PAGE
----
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A rechargeable lithium-ion battery for the Volkswagen ID.3 sits at a plant in Zwickau, Germany, on Feb. 25, 2020.RONNY HARTMANN/AFP/Getty Images

Car and industrial batteries sold in Europe will soon face legally binding environmental standards, the European Commission said on Thursday, as it seeks to give local producers an edge in a rapidly growing global market.

Europe’s battery demand is set to soar this decade, spurred by the 30 million electric vehicles the EU says Europeans will be driving by 2030.

The Commission on Thursday proposed regulations to ensure that demand is met by greener batteries with lower emissions, produced using recycled materials. The proposals need approval from EU member states and the European Parliament.

“Batteries placed on our market, regardless of their origin, they will be sustainable,” Commission Vice-President Maros Sefcovic said.

Under the proposals, rechargeable electric vehivle (EV) and industrial batteries sold in Europe must disclose their carbon footprint from 2024, and comply with a CO2 emissions limit from 2027.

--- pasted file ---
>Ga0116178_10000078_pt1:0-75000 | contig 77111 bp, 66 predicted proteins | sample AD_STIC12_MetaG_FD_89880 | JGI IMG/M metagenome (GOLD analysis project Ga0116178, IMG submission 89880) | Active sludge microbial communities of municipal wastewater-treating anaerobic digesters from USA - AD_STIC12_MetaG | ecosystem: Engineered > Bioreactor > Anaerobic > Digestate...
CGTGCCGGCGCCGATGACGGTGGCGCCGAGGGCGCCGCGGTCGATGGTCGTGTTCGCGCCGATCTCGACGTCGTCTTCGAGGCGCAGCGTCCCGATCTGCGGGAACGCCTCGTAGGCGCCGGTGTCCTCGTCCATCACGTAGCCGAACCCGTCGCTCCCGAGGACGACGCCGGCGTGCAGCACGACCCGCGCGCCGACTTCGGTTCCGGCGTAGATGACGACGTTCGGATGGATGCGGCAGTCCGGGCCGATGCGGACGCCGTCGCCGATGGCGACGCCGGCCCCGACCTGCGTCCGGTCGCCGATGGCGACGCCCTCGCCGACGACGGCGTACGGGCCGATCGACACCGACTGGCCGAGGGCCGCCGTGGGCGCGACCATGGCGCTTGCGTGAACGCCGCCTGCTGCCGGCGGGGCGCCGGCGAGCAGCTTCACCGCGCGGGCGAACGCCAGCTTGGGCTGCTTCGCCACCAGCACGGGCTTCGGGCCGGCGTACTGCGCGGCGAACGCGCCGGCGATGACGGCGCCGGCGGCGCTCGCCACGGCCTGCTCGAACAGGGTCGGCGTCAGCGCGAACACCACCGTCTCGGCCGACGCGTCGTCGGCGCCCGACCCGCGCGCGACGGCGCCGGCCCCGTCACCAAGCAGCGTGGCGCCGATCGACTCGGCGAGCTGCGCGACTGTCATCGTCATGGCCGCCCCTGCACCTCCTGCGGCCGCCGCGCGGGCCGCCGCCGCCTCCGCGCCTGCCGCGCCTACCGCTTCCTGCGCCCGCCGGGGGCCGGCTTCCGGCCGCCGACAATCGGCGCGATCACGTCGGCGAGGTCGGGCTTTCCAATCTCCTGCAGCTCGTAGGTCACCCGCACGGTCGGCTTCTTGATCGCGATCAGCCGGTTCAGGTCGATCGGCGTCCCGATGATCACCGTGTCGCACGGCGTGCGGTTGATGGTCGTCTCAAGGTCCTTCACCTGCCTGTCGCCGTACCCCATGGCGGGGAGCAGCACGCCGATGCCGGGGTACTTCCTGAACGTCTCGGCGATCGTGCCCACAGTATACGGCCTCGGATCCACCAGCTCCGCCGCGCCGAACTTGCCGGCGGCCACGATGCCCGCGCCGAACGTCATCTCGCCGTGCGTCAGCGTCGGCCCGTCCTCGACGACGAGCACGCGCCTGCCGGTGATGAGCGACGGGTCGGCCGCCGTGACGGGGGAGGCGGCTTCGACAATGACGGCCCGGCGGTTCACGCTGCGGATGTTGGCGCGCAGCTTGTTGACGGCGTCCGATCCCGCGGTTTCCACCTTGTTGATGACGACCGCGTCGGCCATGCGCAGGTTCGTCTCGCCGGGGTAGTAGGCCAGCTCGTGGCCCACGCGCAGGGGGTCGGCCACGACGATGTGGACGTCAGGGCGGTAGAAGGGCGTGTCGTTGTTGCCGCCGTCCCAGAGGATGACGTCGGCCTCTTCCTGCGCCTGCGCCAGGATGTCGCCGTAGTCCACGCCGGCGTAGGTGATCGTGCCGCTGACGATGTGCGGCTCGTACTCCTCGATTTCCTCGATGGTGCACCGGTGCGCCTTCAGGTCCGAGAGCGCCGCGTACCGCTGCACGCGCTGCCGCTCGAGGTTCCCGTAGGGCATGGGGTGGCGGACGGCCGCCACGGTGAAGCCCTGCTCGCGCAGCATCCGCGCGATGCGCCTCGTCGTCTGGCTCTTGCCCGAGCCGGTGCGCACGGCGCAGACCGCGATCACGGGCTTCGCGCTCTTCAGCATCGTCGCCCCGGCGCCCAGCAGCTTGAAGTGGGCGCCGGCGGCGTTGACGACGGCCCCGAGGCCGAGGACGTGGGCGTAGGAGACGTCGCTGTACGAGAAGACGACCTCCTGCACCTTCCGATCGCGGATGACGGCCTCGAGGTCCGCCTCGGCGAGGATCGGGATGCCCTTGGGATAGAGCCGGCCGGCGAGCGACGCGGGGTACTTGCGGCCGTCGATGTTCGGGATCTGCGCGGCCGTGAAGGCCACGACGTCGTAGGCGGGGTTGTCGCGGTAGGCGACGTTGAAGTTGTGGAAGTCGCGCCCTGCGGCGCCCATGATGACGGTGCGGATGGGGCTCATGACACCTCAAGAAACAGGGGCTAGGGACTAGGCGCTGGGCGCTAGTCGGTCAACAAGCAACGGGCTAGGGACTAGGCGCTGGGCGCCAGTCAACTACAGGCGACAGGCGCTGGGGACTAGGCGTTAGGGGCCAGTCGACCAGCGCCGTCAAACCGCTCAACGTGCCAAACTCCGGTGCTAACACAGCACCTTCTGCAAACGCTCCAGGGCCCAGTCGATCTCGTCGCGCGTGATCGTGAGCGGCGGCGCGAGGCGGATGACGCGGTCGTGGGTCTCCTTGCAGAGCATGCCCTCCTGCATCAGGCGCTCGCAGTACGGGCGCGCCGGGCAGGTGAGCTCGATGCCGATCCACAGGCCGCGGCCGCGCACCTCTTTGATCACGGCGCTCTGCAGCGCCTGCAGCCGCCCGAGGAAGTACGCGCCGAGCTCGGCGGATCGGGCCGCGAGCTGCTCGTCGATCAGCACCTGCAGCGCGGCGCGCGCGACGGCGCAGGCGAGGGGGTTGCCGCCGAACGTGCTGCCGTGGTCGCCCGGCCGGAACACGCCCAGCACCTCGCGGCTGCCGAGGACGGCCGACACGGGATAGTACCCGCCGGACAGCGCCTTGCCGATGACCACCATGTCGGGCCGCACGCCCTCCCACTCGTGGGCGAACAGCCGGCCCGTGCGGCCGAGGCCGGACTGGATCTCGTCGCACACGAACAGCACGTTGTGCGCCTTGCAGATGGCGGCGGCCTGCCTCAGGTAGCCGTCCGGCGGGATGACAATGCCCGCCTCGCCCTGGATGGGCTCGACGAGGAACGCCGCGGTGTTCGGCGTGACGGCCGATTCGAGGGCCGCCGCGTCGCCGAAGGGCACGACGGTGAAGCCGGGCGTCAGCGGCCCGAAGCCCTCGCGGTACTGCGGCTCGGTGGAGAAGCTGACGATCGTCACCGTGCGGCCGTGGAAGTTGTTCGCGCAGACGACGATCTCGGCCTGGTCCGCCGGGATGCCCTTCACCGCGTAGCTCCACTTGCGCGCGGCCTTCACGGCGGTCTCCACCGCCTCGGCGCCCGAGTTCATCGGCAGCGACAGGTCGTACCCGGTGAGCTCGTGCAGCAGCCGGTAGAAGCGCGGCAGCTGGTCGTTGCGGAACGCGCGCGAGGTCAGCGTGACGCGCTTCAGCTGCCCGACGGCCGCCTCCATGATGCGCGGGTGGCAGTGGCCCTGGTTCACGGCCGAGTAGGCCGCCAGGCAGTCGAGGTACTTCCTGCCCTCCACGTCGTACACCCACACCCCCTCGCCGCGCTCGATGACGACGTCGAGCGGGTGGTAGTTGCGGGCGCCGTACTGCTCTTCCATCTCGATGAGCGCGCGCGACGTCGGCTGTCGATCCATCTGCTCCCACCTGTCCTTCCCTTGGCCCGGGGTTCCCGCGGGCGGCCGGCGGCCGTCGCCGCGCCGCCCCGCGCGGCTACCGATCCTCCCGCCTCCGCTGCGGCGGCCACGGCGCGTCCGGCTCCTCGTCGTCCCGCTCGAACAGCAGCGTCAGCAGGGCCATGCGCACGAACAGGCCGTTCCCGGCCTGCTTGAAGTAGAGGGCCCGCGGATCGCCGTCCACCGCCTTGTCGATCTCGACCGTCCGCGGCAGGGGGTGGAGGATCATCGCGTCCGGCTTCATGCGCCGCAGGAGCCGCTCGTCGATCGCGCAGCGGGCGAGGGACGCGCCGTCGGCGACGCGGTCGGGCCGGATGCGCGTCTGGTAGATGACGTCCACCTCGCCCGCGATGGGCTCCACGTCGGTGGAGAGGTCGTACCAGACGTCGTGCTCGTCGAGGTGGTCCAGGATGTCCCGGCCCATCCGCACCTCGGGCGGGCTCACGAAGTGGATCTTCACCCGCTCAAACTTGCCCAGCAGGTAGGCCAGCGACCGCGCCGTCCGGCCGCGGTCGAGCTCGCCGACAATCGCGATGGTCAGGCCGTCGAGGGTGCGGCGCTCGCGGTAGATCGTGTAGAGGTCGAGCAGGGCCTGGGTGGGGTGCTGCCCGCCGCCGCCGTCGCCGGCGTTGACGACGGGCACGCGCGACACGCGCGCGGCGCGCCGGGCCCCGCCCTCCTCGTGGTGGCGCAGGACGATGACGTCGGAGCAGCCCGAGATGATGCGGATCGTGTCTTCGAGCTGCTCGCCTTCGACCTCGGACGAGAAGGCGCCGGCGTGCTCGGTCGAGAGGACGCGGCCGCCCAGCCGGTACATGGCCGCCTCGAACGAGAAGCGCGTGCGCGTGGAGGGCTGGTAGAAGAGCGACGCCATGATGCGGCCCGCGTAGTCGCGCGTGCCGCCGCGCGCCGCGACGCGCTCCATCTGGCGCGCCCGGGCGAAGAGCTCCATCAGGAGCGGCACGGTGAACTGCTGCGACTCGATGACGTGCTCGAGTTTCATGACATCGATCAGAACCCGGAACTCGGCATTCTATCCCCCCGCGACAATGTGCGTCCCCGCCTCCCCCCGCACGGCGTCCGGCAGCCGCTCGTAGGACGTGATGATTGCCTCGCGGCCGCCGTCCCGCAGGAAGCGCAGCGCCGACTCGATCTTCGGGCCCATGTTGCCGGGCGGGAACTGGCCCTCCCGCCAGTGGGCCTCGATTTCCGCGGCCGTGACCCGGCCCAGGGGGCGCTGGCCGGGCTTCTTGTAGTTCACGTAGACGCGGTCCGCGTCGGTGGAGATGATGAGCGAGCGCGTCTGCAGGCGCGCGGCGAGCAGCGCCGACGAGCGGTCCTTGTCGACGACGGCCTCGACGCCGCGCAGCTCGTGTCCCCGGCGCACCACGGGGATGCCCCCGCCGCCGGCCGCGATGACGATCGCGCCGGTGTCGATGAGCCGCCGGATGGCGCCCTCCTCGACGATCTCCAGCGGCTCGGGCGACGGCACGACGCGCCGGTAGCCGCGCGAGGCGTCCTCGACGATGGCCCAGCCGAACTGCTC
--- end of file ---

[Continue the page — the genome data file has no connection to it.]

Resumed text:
An obligation to disclose the content of recycled raw materials in those batteries would apply from 2027, followed by requirements to use a minimum share of recycled cobalt, lithium, nickel and lead from 2030.

To encourage battery recycling, the Commission also proposes targets for EU countries to collect 65 per cent of portable batteries by 2025 and 70 per cent by 2030, up from the EU’s current target to collect 45 per cent of portable batteries.

Today, China hosts roughly 80 per cent of the world’s lithium-ion cell production, but Europe’s capacity is set to expand quickly. The EU says local producers could cover the bloc’s electric vehicle battery demand by 2025.

Brussels hopes its proposals could support that aim, by giving green-minded local producers an advantage over those in countries where a coal-heavy electricity grid means the CO2 footprint of battery manufacturing is likely higher.

Jesper Wigardt, vice president of communications at Swedish battery maker Northvolt, said the proposals would incentivise investments in renewable energy, to help Europe “get out of batteries produced in less good energy grids from a CO2 point of view.”

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